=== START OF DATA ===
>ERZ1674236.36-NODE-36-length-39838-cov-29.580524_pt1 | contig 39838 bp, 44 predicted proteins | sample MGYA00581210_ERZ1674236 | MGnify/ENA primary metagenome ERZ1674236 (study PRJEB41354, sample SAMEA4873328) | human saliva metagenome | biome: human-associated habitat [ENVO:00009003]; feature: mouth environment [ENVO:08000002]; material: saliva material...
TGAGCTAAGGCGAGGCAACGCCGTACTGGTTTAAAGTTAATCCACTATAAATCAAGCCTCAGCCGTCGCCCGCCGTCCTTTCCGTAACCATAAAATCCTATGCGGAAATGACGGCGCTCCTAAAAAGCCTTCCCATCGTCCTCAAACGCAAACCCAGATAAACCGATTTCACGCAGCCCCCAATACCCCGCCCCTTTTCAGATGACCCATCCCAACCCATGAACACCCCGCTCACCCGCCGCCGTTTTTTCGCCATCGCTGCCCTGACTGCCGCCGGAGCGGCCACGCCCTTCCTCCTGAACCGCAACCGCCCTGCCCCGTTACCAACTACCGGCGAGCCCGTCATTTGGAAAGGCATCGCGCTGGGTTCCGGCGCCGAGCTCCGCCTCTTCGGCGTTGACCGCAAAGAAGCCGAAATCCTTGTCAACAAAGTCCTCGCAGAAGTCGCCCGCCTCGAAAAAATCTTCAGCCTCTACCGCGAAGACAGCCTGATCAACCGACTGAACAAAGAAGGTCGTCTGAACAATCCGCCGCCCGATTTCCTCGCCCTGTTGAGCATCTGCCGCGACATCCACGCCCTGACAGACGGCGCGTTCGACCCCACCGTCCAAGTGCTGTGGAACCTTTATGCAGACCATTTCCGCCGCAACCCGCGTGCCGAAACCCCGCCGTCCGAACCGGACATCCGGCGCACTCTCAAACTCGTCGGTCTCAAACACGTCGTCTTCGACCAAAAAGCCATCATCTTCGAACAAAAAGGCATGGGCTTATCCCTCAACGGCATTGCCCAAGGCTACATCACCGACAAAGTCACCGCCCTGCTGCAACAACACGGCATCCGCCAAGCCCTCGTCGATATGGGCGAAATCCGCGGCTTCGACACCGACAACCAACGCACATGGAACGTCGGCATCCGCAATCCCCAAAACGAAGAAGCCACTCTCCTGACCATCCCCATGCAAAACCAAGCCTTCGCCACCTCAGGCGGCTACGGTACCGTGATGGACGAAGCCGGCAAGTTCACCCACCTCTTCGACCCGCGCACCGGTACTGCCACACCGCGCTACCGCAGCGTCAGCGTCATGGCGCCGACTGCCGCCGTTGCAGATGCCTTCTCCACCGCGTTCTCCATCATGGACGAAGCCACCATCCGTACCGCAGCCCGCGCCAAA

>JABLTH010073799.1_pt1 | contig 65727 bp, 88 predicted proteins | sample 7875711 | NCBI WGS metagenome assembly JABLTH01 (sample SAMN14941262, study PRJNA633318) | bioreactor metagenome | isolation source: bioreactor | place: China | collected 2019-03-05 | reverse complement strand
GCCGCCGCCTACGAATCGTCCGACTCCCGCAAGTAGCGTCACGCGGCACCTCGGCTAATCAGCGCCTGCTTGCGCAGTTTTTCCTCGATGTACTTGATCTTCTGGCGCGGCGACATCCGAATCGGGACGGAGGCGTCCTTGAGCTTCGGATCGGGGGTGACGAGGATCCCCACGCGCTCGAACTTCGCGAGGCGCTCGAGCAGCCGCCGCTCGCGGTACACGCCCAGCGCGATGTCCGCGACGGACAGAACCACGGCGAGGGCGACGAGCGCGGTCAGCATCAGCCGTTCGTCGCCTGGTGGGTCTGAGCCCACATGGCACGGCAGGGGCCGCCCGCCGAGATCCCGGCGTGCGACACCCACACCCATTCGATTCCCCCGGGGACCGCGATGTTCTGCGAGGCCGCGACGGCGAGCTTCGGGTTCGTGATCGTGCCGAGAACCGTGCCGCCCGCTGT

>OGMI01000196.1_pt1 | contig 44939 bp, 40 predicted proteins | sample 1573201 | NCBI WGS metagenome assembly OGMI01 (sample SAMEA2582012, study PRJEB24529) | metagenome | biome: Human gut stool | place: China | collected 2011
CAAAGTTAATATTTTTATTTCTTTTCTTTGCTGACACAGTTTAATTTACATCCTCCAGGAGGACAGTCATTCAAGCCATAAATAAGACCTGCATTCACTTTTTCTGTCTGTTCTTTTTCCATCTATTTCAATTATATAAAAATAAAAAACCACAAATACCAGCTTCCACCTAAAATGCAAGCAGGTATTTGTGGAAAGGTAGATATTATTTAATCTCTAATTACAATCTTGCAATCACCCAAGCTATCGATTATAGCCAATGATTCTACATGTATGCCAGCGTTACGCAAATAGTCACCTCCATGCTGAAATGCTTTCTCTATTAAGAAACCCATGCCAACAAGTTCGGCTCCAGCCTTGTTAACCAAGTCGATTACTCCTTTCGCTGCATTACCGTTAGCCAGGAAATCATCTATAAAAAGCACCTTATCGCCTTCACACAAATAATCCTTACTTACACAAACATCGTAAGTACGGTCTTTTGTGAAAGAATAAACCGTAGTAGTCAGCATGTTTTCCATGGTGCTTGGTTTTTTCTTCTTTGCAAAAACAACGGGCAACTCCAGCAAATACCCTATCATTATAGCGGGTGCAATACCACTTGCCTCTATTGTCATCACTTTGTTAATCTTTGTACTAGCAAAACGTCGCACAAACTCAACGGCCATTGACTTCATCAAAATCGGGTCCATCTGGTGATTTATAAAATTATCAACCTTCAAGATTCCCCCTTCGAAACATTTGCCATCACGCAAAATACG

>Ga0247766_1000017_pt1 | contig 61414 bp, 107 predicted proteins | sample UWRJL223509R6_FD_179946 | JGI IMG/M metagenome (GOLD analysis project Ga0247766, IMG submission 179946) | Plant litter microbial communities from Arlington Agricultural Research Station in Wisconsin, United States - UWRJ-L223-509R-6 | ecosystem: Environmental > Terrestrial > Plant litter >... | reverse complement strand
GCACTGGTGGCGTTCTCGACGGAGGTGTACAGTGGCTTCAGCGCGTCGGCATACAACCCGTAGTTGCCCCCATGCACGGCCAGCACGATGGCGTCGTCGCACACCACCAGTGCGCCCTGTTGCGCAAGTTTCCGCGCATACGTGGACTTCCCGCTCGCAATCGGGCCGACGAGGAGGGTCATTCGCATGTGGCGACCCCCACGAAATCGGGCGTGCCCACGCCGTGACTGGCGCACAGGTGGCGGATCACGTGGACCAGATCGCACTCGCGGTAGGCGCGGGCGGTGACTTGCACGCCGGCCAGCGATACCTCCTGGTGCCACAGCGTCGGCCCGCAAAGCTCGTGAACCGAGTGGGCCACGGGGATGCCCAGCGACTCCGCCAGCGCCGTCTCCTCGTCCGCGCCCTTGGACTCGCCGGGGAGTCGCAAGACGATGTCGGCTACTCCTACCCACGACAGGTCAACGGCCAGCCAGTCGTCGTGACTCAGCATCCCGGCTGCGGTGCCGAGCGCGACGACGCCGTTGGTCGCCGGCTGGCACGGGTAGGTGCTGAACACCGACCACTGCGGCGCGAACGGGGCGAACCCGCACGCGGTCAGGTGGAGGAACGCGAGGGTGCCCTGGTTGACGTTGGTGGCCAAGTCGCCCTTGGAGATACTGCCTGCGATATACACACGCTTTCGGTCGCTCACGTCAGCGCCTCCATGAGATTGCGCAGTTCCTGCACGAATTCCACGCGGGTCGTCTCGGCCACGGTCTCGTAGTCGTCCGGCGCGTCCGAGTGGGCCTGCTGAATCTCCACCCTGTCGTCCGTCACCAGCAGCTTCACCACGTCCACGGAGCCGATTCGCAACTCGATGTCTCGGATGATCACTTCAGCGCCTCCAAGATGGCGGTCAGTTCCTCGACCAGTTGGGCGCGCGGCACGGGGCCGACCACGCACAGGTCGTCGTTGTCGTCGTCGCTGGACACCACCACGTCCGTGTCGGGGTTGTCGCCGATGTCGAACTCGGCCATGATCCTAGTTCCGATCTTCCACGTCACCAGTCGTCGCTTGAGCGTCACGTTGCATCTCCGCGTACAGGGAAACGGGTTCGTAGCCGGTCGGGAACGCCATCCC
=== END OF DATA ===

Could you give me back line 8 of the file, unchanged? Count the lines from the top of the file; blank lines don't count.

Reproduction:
GCACTGGTGGCGTTCTCGACGGAGGTGTACAGTGGCTTCAGCGCGTCGGCATACAACCCGTAGTTGCCCCCATGCACGGCCAGCACGATGGCGTCGTCGCACACCACCAGTGCGCCCTGTTGCGCAAGTTTCCGCGCATACGTGGACTTCCCGCTCGCAATCGGGCCGACGAGGAGGGTCATTCGCATGTGGCGACCCCCACGAAATCGGGCGTGCCCACGCCGTGACTGGCGCACAGGTGGCGGATCACGTGGACCAGATCGCACTCGCGGTAGGCGCGGGCGGTGACTTGCACGCCGGCCAGCGATACCTCCTGGTGCCACAGCGTCGGCCCGCAAAGCTCGTGAACCGAGTGGGCCACGGGGATGCCCAGCGACTCCGCCAGCGCCGTCTCCTCGTCCGCGCCCTTGGACTCGCCGGGGAGTCGCAAGACGATGTCGGCTACTCCTACCCACGACAGGTCAACGGCCAGCCAGTCGTCGTGACTCAGCATCCCGGCTGCGGTGCCGAGCGCGACGACGCCGTTGGTCGCCGGCTGGCACGGGTAGGTGCTGAACACCGACCACTGCGGCGCGAACGGGGCGAACCCGCACGCGGTCAGGTGGAGGAACGCGAGGGTGCCCTGGTTGACGTTGGTGGCCAAGTCGCCCTTGGAGATACTGCCTGCGATATACACACGCTTTCGGTCGCTCACGTCAGCGCCTCCATGAGATTGCGCAGTTCCTGCACGAATTCCACGCGGGTCGTCTCGGCCACGGTCTCGTAGTCGTCCGGCGCGTCCGAGTGGGCCTGCTGAATCTCCACCCTGTCGTCCGTCACCAGCAGCTTCACCACGTCCACGGAGCCGATTCGCAACTCGATGTCTCGGATGATCACTTCAGCGCCTCCAAGATGGCGGTCAGTTCCTCGACCAGTTGGGCGCGCGGCACGGGGCCGACCACGCACAGGTCGTCGTTGTCGTCGTCGCTGGACACCACCACGTCCGTGTCGGGGTTGTCGCCGATGTCGAACTCGGCCATGATCCTAGTTCCGATCTTCCACGTCACCAGTCGTCGCTTGAGCGTCACGTTGCATCTCCGCGTACAGGGAAACGGGTTCGTAGCCGGTCGGGAACGCCATCCC